Senate confirmations that HIV advocates have been waiting for

The first 100 days of any presidential administration are spent laying the groundwork for the next four years as well as building out the president’s cabinet. This involves the Senate going through a series of confirmation hearings to confirm the president’s selections.

The current crises of COVID-19 and HIV have not made as much progress as we would have hoped, especially considering that there have been delays in getting leadership at the Department of Health and Human Services.  AIDS United’s policy team has been watching closely, including these key figures.

Xavier Becerra

On Dec. 6, President Joe Biden nominated Xavier Becerra as his Secretary of Health, giving him leadership of HHS. Becerra’s confirmation process started Feb. 24 with hearings from the Senate Health, Education, Labor and Pensions Committee as well as the Senate Finance Committee.

Both Republican and Democratic senators grilled Becerra over his history as the former attorney general for the state of California. Many see Becerra as a trusted supporter of the Affordable Care Act, having challenged the Trump administration in court on several occasions over attempted rollbacks of health coverage.

If confirmed, Becerra will be the first Latinx individual to lead HHS. HIV advocates can trust Becerra’s continued leadership to press forward to ensure health care access for all through the Affordable Care Act. People living with HIV are now able to access health care coverage without being denied for having a pre-existing condition. The Affordable Care Act also expanded Medicaid eligibility, so those who are low income are still able to have health care access.

Dr. Rachel Levine

In a historic move, Biden also nominated Dr. Rachel Levine as the Assistant Secretary of Health and Human Services. Levine is a transgender woman who previously led Pennsylvania’s Department of Health and Human Services through the onset of the COVID-19 pandemic.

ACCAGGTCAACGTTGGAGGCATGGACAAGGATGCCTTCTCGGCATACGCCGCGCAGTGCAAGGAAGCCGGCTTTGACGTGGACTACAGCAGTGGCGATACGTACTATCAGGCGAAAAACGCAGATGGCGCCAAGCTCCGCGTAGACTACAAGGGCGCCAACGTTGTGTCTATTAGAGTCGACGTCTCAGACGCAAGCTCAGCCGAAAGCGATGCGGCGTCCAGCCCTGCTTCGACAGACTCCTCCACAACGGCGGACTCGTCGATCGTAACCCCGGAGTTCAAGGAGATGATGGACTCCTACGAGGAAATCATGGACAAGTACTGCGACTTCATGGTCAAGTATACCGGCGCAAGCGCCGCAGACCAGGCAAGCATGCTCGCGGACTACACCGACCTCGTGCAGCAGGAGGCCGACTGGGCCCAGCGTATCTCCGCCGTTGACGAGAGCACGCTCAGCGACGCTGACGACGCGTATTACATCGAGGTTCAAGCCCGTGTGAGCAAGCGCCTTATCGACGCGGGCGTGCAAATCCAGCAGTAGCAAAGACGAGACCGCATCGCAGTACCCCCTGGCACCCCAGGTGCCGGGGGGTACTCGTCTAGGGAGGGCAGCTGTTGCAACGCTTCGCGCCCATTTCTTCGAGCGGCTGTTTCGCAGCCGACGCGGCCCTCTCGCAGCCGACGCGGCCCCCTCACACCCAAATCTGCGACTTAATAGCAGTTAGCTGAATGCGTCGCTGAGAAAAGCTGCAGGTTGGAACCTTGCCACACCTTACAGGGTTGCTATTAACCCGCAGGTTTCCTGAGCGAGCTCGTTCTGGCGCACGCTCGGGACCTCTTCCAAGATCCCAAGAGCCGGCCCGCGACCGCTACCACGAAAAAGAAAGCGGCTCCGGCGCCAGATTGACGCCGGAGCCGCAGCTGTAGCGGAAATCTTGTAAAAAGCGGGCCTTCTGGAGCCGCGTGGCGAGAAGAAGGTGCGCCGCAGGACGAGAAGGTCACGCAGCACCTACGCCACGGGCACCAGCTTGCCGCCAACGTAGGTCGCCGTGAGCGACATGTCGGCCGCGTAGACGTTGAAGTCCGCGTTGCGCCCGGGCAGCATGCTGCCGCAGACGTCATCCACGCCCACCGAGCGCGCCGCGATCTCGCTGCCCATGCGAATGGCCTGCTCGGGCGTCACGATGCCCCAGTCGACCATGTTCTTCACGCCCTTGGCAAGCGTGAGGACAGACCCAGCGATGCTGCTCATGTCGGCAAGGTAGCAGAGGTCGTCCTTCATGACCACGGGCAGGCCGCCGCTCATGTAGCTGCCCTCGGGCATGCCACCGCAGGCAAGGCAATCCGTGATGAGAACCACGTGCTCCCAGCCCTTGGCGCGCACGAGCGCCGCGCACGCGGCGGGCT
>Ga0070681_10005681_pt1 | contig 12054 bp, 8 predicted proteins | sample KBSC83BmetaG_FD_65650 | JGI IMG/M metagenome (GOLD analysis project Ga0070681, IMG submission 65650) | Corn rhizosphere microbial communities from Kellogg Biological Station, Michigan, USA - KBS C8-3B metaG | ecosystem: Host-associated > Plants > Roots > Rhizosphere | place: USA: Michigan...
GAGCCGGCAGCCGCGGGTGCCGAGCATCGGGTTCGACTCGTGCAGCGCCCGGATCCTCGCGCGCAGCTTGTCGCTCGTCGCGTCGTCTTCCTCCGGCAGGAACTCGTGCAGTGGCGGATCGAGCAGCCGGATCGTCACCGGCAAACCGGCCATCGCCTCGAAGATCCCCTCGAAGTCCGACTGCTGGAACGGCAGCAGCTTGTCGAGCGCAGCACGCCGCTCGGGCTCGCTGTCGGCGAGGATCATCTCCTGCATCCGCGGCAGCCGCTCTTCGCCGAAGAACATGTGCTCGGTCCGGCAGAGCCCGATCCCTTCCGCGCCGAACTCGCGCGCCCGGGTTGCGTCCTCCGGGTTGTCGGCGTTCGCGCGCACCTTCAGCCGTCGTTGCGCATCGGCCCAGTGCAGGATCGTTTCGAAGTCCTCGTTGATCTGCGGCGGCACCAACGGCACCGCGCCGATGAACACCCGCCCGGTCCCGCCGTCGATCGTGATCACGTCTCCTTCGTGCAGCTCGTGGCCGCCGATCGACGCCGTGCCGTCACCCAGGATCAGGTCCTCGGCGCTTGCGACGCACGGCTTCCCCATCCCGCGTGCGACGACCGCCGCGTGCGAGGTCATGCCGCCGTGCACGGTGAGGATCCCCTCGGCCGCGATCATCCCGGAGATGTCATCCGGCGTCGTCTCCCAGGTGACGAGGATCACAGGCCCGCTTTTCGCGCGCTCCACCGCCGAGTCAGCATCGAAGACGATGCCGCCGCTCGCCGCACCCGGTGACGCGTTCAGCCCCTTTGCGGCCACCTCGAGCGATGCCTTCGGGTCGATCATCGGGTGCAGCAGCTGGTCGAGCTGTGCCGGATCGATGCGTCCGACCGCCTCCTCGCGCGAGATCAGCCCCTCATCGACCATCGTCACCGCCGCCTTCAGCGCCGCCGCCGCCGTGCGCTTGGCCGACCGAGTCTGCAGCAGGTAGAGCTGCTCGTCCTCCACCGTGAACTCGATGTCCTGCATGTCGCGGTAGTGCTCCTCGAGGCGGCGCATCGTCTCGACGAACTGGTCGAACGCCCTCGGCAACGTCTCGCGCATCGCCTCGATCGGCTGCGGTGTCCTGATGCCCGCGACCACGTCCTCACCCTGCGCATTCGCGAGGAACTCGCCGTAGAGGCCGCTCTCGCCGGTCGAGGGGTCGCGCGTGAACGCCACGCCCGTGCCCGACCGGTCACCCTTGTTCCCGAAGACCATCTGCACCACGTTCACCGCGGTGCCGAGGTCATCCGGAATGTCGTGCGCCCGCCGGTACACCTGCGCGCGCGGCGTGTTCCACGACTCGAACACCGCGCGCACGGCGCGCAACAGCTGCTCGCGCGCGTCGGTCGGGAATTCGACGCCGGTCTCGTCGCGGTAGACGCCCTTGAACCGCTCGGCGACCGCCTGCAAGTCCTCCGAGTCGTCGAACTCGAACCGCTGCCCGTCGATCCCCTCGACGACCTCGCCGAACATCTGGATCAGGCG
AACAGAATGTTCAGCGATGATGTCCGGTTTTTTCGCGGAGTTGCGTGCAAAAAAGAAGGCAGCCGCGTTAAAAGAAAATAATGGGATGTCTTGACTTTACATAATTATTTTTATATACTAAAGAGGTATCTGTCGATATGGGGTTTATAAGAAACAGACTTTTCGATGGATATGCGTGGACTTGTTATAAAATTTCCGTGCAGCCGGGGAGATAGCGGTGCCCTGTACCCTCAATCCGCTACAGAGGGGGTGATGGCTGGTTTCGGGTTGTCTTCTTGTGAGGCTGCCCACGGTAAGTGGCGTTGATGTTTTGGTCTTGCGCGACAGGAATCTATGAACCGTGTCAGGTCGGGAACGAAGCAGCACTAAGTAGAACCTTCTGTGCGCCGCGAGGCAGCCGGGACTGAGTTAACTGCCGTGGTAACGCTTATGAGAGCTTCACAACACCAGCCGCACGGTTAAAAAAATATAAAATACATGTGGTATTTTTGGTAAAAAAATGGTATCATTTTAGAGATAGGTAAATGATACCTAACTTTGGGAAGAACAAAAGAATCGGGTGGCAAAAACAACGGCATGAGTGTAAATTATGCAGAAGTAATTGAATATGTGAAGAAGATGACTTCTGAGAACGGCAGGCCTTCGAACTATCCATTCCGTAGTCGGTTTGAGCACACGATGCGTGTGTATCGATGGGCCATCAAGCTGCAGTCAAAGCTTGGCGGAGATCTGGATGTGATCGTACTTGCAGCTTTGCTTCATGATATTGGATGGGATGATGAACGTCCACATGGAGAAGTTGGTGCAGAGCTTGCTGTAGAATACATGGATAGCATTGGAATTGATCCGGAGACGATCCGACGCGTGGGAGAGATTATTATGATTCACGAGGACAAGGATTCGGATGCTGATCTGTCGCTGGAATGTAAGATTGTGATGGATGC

Levine’s experience as both a medical professional and in leading a state health department means she is well poised to hold this position. She is also the first known transgender individual to have gone through a Senate confirmation hearing and will be the first transgender individual to sit as Assistant Secretary of Health and Human Services. In the face of clearly transphobic questioning from Sen. Rand Paul on Feb 25, Levine’s expertise and compassion were clear as she took the time to offer to further educate the senator and his office. HIV has a disproportionate impact on transgender people, and especially on transgender women of color. This is also primarily due to the United States’ history of systemic racism as well as transphobia, which often leads to unequal access to care among these communities.

When working to end HIV and support those living with and affected by the epidemic, it is important to have those with lived experiences at the table, fighting for their communities. At the same time, we hope to see meaningful involvement from both Becerra and Dr. Levine when it comes to engaging with the HIV community.

We are looking forward to seeing both Xavier Becerra and Dr. Rachel Levine confirmed over the coming days and are excited to begin building relationships with their offices.